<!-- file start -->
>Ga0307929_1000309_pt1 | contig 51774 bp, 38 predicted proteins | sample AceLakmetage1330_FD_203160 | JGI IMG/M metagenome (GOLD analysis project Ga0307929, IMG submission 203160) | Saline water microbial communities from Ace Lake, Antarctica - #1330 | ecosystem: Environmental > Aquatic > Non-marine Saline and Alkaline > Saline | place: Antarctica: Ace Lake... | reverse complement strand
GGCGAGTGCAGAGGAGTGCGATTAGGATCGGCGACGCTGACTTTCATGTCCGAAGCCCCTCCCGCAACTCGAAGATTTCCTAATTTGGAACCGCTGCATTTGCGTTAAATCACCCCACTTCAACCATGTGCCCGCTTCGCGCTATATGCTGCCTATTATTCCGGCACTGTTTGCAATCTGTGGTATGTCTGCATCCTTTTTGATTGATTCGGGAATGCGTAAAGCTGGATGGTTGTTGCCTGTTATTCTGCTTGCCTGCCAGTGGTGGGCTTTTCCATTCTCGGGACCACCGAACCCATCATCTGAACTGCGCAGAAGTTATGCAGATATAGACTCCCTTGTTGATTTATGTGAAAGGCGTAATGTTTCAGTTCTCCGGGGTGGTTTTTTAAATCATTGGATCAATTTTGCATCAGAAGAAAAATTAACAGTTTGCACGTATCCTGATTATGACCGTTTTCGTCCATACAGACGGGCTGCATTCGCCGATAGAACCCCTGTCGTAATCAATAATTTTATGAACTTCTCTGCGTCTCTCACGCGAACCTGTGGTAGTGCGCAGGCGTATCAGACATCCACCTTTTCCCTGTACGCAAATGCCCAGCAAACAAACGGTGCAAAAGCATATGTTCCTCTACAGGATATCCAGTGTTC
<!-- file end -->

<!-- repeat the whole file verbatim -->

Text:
>Ga0307929_1000309_pt1 | contig 51774 bp, 38 predicted proteins | sample AceLakmetage1330_FD_203160 | JGI IMG/M metagenome (GOLD analysis project Ga0307929, IMG submission 203160) | Saline water microbial communities from Ace Lake, Antarctica - #1330 | ecosystem: Environmental > Aquatic > Non-marine Saline and Alkaline > Saline | place: Antarctica: Ace Lake... | reverse complement strand
GGCGAGTGCAGAGGAGTGCGATTAGGATCGGCGACGCTGACTTTCATGTCCGAAGCCCCTCCCGCAACTCGAAGATTTCCTAATTTGGAACCGCTGCATTTGCGTTAAATCACCCCACTTCAACCATGTGCCCGCTTCGCGCTATATGCTGCCTATTATTCCGGCACTGTTTGCAATCTGTGGTATGTCTGCATCCTTTTTGATTGATTCGGGAATGCGTAAAGCTGGATGGTTGTTGCCTGTTATTCTGCTTGCCTGCCAGTGGTGGGCTTTTCCATTCTCGGGACCACCGAACCCATCATCTGAACTGCGCAGAAGTTATGCAGATATAGACTCCCTTGTTGATTTATGTGAAAGGCGTAATGTTTCAGTTCTCCGGGGTGGTTTTTTAAATCATTGGATCAATTTTGCATCAGAAGAAAAATTAACAGTTTGCACGTATCCTGATTATGACCGTTTTCGTCCATACAGACGGGCTGCATTCGCCGATAGAACCCCTGTCGTAATCAATAATTTTATGAACTTCTCTGCGTCTCTCACGCGAACCTGTGGTAGTGCGCAGGCGTATCAGACATCCACCTTTTCCCTGTACGCAAATGCCCAGCAAACAAACGGTGCAAAAGCATATGTTCCTCTACAGGATATCCAGTGTTC